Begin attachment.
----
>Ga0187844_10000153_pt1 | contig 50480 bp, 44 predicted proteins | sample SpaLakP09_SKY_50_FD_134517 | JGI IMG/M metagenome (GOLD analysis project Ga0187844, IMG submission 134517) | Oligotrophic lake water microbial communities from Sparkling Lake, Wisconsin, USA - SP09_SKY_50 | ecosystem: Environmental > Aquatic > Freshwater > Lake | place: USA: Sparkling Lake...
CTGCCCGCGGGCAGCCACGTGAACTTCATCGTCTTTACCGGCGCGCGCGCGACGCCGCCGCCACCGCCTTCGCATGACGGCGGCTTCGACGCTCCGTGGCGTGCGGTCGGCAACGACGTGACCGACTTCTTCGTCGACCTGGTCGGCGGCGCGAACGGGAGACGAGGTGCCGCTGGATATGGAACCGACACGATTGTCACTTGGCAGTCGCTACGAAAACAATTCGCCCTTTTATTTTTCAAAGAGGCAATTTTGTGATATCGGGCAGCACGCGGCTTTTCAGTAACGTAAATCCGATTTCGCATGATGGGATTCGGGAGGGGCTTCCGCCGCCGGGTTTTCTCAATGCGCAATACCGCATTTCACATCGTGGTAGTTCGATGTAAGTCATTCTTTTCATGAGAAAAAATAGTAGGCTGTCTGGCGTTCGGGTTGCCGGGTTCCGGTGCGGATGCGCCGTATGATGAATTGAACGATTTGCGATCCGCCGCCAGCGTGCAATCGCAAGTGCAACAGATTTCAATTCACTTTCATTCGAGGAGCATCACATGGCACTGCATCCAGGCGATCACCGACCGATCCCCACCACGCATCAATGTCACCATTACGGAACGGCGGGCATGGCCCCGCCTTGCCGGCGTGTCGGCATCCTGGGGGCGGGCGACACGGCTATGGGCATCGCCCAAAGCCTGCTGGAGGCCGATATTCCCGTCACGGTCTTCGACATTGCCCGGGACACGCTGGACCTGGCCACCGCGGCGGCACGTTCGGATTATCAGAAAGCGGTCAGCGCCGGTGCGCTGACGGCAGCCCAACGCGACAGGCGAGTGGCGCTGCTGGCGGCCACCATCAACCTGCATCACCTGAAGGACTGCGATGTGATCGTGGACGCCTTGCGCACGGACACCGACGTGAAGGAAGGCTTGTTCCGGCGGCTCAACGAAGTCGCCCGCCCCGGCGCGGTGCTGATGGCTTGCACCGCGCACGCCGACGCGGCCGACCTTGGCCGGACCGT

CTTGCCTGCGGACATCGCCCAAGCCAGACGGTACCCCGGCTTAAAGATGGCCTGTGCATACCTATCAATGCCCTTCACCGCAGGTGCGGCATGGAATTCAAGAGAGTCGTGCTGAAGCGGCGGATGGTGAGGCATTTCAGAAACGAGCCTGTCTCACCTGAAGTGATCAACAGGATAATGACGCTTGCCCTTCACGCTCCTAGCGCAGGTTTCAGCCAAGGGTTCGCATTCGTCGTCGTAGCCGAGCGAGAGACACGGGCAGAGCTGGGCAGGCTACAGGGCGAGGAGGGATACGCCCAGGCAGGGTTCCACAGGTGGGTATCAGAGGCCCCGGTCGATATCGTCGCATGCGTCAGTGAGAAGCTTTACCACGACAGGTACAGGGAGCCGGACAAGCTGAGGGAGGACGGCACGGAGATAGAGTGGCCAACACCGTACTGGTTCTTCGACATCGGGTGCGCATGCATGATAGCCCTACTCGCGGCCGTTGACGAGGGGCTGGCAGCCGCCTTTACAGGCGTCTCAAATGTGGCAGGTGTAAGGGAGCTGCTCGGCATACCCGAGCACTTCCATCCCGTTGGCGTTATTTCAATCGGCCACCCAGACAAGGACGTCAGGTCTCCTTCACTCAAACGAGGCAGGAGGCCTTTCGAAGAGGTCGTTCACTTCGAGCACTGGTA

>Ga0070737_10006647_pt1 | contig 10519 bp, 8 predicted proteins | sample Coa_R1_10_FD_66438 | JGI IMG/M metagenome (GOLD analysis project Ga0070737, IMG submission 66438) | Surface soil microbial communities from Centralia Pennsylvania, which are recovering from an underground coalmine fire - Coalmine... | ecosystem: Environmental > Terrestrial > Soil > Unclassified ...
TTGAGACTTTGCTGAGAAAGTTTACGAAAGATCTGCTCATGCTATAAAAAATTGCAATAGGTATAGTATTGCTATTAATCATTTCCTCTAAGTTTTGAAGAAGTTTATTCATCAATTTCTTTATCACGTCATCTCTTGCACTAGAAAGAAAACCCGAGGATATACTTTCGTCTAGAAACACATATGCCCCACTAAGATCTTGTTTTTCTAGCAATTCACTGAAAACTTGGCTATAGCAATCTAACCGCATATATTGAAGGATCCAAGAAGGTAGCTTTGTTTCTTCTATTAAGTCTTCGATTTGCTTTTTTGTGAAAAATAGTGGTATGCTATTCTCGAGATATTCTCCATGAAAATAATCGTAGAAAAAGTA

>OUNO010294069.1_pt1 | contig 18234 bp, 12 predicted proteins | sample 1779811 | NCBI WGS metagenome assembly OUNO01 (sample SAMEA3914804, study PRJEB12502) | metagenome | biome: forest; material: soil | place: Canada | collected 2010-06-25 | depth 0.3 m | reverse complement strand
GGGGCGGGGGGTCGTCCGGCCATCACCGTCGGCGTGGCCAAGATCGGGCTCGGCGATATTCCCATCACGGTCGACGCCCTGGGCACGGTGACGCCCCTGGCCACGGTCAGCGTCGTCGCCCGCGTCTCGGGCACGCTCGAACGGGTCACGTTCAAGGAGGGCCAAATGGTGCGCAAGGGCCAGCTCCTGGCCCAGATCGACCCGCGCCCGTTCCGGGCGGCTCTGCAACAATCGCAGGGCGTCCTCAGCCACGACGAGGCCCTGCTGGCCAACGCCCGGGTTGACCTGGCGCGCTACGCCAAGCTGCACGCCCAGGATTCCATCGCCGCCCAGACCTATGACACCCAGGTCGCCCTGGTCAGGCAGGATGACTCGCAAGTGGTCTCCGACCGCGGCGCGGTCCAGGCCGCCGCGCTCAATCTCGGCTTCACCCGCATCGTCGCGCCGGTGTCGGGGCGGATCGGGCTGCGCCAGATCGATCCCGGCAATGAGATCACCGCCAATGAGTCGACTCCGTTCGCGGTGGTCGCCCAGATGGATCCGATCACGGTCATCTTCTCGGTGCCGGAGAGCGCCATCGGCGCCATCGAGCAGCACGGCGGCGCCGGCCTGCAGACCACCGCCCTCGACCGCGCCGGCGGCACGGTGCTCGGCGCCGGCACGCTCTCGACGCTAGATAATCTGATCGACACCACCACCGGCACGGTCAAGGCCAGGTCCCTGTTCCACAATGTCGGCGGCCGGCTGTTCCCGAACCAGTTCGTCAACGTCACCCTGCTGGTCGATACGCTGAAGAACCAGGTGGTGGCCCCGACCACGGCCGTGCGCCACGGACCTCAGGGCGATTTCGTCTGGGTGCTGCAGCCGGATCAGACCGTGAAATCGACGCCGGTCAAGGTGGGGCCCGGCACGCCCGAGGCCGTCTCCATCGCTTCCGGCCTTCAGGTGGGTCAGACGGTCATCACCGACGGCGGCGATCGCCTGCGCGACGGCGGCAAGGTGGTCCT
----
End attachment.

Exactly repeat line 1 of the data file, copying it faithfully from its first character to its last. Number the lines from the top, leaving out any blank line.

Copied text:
>Ga0187844_10000153_pt1 | contig 50480 bp, 44 predicted proteins | sample SpaLakP09_SKY_50_FD_134517 | JGI IMG/M metagenome (GOLD analysis project Ga0187844, IMG submission 134517) | Oligotrophic lake water microbial communities from Sparkling Lake, Wisconsin, USA - SP09_SKY_50 | ecosystem: Environmental > Aquatic > Freshwater > Lake | place: USA: Sparkling Lake...